What played every Sunday when my father came back from the market, was a show my dad found to be the best relief possible after so much work, along with a delicious couscous…and that was…
Walker Couscous Ranger !
He loved that show like nobody’s business! See…generally he wasn’t too expressive at home, but that show did to him what certain songs do to me, and that is reveal the inner 5-year-old within ourselves!
Oh my God! You should have seen his face and how ecstatic my father got when he saw the bad guys finally get their ass kicked with a good dose of signature roundhouse kicks. Wappaaa! That’s it, that was his thing. And we would just watch along, eat, and smile or laugh whenever he got excited at Walker’s and Trivette’s slow-motion roundhouse kicks.
Anyway, so that was couscous experience for me growing up. Family times, often watching Walker Couscous Ranger.
- 440 g of wholemeal couscous grain (3 cups)
- 2 onions (150 g)
- 4 carrots (350 g)
- 2 small tomatoes (200 g)
- 2 courgettes, medium-sized (400g)
- 1 bell pepper (90 g)
- 1 swede or 2 turnips
- 250 g of (a sweet flavourful) pumpkin
- 1 small coriander bunch (~5 twigs)
- 1 small parsley bunch (~5 twigs)
- 400g of button mushrooms
- 1 tsp ground cumin
- 1 tsp ground ginger
- 2 tsp ground turmeric
- 1 tsp ground paprika
- 1 tsp ground black pepper
- ¼ tsp ground hot chili (to taste)
- Steaming pot
- 5L cooking pot
- Peel and cut the onions in strips
- Water-fry the onions on sligthly-less-than-medium heat (no oil!). Keep on eye on it and add small amounts of water when it's dry so it doesn't burn.
- Meanwhile, let's steam the couscous grains: Set some water to boil in a steamer pot. Put the couscous in a large flat container and spread it flat. Sprinkle slightly the less than a cup of water (200 mL). For a few minutes, gently stir and mix with your hands to incorporate the moisture into the couscous grains and break down lumps. It should be evenly fluffy and moist but not sticky.
- Put the hydrated couscous grain in a leak-free steamer pot, cover on top with a clean cloth, and let steam a first round of 15 mins. When that is over you'll take out the steamed couscous, flatten it again, hydrate it again like above with the same amount of water (use a spoon or ladle to not burn your hands, unless you're my mom and fire-proof hands) and put it back to steam. In total you will have hydrated the grain 3 times, and each hydration will be followed by 15 minutse of steaming on medium heat. In summary: (hydrate + steam) times 3. At the end, pour the grain out of the steaming pot and fluff it up to let it cool down and prevent sticking.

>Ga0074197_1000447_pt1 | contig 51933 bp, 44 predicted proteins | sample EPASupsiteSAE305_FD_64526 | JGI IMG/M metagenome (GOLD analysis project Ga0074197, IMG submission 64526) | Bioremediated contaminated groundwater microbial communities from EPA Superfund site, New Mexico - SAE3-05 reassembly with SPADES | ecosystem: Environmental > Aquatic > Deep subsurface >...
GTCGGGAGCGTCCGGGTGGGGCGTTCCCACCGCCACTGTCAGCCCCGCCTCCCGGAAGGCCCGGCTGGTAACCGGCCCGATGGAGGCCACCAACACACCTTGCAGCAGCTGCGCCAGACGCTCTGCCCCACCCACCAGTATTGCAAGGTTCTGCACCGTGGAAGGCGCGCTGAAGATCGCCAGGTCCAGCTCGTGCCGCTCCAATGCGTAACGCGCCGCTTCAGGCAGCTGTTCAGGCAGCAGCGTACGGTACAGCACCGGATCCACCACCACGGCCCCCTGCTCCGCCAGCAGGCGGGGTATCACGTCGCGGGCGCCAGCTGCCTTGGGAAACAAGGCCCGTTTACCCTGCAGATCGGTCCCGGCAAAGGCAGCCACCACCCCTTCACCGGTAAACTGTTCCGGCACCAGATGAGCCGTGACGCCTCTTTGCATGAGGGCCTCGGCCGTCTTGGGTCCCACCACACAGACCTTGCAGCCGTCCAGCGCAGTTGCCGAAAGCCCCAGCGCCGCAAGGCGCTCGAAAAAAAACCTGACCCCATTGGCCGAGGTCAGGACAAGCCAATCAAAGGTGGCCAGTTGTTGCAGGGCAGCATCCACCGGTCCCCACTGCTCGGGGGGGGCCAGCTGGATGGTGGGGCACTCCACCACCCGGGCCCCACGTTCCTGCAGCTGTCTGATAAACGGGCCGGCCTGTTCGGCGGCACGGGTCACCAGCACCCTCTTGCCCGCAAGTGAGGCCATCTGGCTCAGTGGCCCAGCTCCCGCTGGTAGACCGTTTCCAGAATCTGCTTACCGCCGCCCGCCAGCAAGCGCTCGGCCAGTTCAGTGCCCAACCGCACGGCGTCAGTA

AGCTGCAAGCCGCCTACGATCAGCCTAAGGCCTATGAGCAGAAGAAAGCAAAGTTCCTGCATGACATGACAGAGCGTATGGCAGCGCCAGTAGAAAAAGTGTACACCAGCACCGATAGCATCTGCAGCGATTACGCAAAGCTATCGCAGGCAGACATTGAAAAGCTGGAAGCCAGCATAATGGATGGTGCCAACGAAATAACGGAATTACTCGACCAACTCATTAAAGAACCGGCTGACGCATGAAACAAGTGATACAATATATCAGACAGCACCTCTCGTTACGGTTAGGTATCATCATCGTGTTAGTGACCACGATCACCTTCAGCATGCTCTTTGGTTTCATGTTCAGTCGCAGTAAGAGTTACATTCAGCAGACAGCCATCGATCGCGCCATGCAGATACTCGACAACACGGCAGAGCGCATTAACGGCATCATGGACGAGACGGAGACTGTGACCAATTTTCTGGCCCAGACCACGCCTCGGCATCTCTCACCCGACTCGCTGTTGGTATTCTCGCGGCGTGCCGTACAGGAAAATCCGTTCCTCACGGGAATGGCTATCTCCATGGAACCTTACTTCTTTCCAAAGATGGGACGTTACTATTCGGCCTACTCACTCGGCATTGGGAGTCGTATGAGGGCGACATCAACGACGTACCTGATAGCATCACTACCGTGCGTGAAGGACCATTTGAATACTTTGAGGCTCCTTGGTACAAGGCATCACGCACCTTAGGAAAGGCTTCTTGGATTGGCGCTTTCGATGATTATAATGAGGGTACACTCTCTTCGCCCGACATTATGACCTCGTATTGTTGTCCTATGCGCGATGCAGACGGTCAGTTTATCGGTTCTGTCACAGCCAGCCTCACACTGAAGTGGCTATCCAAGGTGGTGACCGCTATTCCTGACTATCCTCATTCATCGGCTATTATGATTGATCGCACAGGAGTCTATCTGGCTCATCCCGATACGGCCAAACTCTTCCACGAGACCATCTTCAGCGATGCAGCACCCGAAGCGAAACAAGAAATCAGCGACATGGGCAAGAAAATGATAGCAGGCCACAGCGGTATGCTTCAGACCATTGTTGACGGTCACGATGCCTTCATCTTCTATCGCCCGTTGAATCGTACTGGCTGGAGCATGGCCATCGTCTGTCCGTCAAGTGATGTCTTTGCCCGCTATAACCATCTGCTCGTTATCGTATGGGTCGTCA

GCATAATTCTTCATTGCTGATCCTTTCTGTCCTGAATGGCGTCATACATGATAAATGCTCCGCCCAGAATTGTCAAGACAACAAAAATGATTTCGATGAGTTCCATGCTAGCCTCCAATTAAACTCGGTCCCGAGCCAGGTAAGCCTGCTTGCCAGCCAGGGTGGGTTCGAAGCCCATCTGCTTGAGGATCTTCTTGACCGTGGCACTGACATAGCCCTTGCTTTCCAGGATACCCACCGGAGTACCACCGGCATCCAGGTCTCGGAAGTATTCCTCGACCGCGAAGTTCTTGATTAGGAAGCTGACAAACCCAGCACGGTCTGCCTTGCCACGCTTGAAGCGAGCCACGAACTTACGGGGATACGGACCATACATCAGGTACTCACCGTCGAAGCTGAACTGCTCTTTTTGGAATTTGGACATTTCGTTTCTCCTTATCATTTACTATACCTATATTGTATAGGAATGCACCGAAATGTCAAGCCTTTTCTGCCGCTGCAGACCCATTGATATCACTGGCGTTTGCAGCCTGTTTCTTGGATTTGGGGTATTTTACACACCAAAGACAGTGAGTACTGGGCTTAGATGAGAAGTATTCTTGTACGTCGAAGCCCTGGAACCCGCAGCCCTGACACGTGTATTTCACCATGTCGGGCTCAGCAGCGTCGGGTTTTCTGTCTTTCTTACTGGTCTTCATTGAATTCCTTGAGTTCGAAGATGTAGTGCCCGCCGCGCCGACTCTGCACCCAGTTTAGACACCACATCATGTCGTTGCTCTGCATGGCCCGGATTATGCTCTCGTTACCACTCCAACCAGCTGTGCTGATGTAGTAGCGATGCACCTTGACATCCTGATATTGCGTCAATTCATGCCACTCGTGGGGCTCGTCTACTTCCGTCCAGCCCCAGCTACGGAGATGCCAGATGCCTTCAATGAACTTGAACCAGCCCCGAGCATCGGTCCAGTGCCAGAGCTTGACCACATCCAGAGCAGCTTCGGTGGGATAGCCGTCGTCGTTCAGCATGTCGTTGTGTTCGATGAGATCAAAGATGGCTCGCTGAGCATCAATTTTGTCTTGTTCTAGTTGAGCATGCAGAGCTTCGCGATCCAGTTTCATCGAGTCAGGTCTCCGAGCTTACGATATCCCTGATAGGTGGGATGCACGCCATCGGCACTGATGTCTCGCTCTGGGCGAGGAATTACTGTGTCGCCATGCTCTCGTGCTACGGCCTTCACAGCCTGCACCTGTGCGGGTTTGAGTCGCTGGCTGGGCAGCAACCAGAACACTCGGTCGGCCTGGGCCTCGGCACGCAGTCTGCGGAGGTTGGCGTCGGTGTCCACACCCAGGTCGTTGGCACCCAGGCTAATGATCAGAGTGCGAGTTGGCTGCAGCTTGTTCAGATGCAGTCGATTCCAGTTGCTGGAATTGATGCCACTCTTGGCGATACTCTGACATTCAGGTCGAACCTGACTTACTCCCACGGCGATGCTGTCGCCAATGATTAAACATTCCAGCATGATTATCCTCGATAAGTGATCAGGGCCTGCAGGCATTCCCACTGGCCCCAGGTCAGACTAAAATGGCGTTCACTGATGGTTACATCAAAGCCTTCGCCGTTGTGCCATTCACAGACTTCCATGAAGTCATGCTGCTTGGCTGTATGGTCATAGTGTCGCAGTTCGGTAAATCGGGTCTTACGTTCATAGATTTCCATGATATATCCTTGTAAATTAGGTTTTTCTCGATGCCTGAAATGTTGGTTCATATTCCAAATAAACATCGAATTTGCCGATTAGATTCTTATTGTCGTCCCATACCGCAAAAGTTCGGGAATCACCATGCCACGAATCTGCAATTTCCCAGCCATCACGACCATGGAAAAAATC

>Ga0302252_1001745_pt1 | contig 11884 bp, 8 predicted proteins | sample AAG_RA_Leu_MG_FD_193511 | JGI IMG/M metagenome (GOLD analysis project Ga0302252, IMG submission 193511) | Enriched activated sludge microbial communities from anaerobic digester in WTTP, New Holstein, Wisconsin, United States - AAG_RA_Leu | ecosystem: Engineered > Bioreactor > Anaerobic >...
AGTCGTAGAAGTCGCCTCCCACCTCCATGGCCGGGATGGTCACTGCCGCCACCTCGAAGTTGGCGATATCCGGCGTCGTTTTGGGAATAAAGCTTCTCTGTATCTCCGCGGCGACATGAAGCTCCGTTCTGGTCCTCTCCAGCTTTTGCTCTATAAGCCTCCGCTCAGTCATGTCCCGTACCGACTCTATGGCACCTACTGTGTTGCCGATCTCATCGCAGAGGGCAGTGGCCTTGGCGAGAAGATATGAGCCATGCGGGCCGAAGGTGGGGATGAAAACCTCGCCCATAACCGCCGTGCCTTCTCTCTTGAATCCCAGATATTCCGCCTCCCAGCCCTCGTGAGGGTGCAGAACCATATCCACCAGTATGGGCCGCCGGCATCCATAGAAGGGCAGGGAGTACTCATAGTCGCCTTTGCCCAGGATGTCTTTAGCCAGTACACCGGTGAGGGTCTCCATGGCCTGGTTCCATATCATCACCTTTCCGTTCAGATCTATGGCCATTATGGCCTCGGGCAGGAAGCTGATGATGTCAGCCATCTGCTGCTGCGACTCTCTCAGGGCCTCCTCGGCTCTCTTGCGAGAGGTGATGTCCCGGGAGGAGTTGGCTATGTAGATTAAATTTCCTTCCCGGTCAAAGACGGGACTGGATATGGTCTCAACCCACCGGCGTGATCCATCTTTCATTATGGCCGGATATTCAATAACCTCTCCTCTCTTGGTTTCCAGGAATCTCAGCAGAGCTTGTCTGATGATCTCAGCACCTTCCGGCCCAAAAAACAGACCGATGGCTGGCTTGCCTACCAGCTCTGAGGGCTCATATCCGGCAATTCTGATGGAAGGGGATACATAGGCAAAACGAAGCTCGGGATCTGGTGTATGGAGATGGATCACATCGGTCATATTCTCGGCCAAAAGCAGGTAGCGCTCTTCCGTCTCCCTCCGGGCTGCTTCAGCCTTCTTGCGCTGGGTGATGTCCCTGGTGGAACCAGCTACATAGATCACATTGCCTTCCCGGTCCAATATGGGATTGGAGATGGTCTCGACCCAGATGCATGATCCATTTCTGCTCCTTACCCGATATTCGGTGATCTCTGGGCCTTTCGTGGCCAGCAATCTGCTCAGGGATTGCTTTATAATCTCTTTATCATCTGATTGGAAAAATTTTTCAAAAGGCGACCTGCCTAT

- Empty the pumpkin of its seeds and clean it. Leave the skin on, and cut the pumpkin in smaller bits about the size of a fist.
- Halve the carrots along their length, then in two or three to get finger-sized sticks
- Using a kitchen wire, make a bouquet garni with the parsley and coriander. Set aside.
- Peel the courgettes along their length, create an alternating pattern of strips: peeled, unpeeled, peeled, unpeeled, etc. Cut in thumb-thick slices. Set aside.
- Cut the bell peppers in 2 or 4 and empty them of theirs seeds. Set aside.
- Peel and cut the swedes (or turnips) in large wedges.
- When the onions are browned, add hot water, all the spices. Stir well. Then in this order stack the veggies in the pot. Bottom to top: pumpkin, carrots, swedes (or turnips), tomatoes courgettes, bell peppers, mushrooms, bouquet garni of coriander and parsley.
- Serve the couscous grain first, then top the center of the plate with the all the different vegetables as intact as possible. Then finish with as much sauce as you like. Just keep some sauce aside, because you always have some people loving their couscous grain extra-soaked.
- Never mix the couscous grain with the sauce. Store the couscous grain in a closed container to prevent it from drying/hardening. Sauce and couscous grain should store in the fridge for up to a week. You can freeze both if needed.